No words came out of Crockett's mouth as he tried to answer, only a wheezing mumble.

Travis stared at Crockett. He saw the sweat on his forehead. Crockett's body was shaking as if from a fever. Travis looked towards the front gate, the one that Crockett had been heading for.

"You're thinkin' of leaving," said Travis. It was a statement, not a question.

All Crockett could do was nod slowly.

"But why?" asked Travis. "I thought we all agreed to stay. And you were the first one to step across that line."

"But that was before," Crockett managed to stammer.

"Before what?" asked Travis.

What was Crockett to say? How could he tell Travis about his vision? Would he even believe something crazy like that?

"I want to ask you something," said Crockett softly. "What if you knew before a battle that you were going to die? No ifs ands or buts about it."

"What are you gettin' at, Davy?" asked Travis.

"Just stay with me on this. What if somehow, some way, you knew ahead of time how a battle was going to come out. And you were going to be killed. Would you stay around

Travis rubbed his chin."Well, that would depend on what I was fighting for, I guess. Why?"

Crockett looked Travis in the eye. "What if I told you that I know we are all going to be killed - every last one of us. Less than an hour from now."

"That's crazy."

"Have I ever been crazy before? Drunk maybe, but not crazy. And I'm sober as can be right now."

Travis swallowed hard. Crockett was deadly serious and it was giving him the creeps.

"I saw a vision," said Crockett.

"In a dream?"

"No. I was wide awake. Maybe as awake as I've ever been."

"And you saw us all dying."

"Yep. Every last one of us."

Travis looked down and scraped his boot against the rocky soil. Then he looked into the dark sky and took a deep breath. "So?" he finally said.

"What do you mean?"

"So what if it is true? We all agreed to stay, knowing it would probably mean death. We all figured it's worth it. We're pinning down the Mexicans just by being here. It's giving Houston time to gather an army. And you said yourself in one of them flowery speeches of yours that some things are worth dyin' for."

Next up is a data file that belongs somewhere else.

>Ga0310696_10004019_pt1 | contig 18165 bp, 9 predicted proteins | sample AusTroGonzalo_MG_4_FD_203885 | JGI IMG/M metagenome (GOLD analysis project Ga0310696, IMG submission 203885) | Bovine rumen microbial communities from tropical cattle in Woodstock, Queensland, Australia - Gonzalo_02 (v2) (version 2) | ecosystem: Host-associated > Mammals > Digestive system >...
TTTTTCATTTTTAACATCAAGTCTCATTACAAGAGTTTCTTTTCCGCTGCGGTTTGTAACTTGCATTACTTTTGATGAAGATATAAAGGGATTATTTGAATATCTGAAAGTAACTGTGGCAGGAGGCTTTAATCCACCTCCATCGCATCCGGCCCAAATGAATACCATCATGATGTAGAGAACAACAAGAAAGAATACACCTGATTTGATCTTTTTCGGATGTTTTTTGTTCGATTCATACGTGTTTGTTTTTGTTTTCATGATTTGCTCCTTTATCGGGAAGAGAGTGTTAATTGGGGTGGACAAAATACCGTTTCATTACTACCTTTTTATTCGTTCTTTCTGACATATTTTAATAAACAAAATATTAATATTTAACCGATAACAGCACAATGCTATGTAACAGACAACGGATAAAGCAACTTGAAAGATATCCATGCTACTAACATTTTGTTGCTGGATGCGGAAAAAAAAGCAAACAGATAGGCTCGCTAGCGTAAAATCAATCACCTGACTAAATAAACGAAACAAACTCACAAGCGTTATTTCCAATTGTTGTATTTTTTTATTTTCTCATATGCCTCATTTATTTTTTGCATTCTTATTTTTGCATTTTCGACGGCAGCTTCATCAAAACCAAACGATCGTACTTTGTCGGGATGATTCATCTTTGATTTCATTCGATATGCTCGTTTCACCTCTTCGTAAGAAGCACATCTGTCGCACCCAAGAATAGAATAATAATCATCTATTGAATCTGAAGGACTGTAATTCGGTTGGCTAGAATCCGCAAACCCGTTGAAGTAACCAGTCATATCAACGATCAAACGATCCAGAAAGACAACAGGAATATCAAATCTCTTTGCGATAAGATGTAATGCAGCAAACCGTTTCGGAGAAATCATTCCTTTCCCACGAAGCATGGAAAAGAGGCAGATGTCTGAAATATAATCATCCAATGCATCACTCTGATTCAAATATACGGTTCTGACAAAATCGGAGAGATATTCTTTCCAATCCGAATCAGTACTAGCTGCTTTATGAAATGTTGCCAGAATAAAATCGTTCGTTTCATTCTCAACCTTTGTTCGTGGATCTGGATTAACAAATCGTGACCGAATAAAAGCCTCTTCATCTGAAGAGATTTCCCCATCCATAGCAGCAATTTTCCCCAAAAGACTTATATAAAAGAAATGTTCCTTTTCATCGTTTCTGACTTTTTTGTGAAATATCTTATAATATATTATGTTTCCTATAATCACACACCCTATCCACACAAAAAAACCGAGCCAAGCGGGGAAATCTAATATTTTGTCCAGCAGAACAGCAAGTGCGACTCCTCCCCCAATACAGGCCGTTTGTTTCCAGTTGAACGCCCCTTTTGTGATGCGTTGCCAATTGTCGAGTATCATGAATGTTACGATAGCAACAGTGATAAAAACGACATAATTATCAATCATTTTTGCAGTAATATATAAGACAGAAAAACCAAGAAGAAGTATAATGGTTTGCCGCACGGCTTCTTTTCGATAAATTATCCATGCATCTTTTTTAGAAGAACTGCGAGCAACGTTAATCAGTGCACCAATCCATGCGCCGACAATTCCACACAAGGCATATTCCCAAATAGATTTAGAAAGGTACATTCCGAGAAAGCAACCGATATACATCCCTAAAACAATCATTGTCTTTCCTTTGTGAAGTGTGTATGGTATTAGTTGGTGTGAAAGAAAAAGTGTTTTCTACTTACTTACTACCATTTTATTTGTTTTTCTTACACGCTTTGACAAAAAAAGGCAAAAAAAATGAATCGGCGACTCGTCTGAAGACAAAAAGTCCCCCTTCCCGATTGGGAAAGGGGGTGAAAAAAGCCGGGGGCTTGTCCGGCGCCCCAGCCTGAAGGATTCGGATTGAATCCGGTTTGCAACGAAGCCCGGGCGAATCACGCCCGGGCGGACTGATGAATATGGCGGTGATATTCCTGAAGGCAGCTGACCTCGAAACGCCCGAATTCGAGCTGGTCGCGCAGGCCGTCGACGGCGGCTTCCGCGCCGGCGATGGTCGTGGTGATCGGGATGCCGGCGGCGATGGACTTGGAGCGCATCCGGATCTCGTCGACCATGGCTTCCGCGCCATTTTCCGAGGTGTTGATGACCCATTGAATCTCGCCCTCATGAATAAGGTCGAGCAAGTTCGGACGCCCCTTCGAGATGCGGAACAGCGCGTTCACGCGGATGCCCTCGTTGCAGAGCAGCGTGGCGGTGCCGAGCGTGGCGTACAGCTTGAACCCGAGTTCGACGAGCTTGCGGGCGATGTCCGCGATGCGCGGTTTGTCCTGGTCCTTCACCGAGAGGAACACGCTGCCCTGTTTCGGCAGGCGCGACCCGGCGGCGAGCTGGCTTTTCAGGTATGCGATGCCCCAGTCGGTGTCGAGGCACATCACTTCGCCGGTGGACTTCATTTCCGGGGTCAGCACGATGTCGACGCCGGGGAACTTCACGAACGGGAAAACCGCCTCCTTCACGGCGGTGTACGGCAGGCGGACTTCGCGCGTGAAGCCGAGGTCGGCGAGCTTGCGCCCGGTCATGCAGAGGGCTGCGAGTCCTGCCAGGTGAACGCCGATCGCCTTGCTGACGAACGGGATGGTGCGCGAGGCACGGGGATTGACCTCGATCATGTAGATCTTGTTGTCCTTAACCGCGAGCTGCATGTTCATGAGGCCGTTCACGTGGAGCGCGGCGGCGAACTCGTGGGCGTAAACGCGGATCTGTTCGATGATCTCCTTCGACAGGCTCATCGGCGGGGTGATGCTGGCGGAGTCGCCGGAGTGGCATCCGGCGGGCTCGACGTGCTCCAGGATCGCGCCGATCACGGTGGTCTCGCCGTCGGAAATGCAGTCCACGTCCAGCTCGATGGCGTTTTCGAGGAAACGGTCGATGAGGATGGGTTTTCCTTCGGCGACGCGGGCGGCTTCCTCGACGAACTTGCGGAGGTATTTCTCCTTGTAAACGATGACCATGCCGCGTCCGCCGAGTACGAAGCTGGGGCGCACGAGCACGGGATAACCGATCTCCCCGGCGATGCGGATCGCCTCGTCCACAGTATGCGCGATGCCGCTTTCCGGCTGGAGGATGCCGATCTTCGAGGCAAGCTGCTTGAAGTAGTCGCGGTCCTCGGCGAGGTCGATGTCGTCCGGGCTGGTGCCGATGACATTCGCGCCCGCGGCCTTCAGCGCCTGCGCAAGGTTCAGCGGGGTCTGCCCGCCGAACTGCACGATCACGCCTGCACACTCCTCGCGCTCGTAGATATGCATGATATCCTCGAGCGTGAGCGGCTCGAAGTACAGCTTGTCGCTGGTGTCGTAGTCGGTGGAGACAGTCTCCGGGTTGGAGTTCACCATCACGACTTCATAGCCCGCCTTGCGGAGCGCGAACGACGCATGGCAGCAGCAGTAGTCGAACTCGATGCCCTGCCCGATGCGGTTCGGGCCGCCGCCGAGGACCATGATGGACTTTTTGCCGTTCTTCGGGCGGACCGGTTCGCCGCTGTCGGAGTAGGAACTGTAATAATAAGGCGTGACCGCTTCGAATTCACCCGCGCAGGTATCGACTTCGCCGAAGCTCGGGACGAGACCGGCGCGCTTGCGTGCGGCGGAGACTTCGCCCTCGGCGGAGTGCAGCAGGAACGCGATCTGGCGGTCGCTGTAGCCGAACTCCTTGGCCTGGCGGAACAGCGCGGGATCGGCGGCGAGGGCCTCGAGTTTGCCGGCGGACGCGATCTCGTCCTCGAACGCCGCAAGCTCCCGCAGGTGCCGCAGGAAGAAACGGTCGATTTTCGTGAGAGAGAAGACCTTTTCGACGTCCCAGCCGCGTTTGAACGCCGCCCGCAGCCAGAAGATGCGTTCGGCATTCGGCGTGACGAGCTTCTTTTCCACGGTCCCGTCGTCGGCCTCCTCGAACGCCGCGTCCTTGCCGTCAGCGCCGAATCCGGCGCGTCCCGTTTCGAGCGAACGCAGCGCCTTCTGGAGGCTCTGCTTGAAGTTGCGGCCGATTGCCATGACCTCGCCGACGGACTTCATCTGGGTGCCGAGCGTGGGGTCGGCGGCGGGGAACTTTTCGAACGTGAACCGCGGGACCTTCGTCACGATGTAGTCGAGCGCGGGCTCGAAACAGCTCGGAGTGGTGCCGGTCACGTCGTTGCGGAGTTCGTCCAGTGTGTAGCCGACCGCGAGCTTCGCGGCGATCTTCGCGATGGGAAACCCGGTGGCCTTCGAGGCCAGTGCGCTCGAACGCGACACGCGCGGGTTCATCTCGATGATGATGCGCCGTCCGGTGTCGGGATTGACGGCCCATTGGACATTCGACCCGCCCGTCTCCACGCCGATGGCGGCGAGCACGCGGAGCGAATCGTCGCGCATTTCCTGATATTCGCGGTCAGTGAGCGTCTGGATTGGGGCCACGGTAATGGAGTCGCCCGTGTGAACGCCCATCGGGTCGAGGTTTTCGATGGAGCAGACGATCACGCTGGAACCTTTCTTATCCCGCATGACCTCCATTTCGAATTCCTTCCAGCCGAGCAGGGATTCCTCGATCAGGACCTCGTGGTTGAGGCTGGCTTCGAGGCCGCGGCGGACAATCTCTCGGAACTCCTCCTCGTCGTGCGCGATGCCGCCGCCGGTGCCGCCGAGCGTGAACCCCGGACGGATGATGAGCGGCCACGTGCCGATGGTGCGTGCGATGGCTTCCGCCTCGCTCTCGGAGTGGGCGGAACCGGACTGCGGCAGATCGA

"But you haven't seen what I saw," said Crockett, his voice breaking.

Travis stood ramrod straight. "Maybe not," he said. "But I do know one thing. If what you say is true, then those Mexicans are coming soon and I ain't leavin.' Them other boys ain't leavin' either. Now I think it's time I head up to the wall to get ready."

Crockett swallowed hard. "I got to think on this."

Travis reached out and put his hand on Crockett's shoulder. "Davy, you been a hero to me ever since you came to this fort. And you brought me out of the depths this past evening when I was feelin' real bad. Now it's my turn to do the same for you. Don't run out. Not now. You'll never be able to live with yourself."

Travis turned slowly and headed for the wall. He looked back over his shoulder and said, "See you up there, Davy."

Crockett stood for a long time, looking towards the front gate and the lightening sky. There was still time to get away, although not much time, because he could hear the sound of Mexican artillery opening up in the distance.

Davy Crockett took a deep breath of the last cool air of night and made up his mind. His pulse slowed like it always did when he came to a decision. The hardest part was not knowing what you were going to do. Once you knew, well, then the rest was easy.

But there was no time for Crockett to savor the moment because dawn was breaking and morning was coming too soon.




Arnold and Crockett watched the battle unfold on the Remote Viewing screen. Travis fell early, a bullet through his chest and then a bayonet to make sure he was dead. And right next to him, Davy Crockett fell shortly after, shot through the head. His coonskin cap lay next to his body in the dirt.

All the rest of the defenders were soon lying dead, although some men in the hallway put up a fierce battle for about twenty minutes. When the Mexican guns fell silent there wasn't much else to watch, except the distasteful looting of the bodies.

Mason Arnold reached up and shut off the screen. Winfield Crockett finally allowed himself to breathe. They each took a long sip of ale.

"Well, it's clear to me what happened," said Arnold finally. "The Timeline wouldn't let Crockett run. He had to stay. It would have changed history if he had run. It doesn't make him a hero when some law of physics makes his decision for him."

"Nice try," said Crockett, who finished off his ale and headed out the door.

Arnold sat alone in his chair for a long time, shaking his head and muttering. Why did things like this always happen to him? All his life he had been living with the insecurity of knowing that one of his ancestors was Benedict Arnold. And now he had been shown up by his most hated rival whose own ancestor had a history that simply refused to be revised. It was almost too much to take.

"Damn that William Travis," he said as he stood slowly and left the room.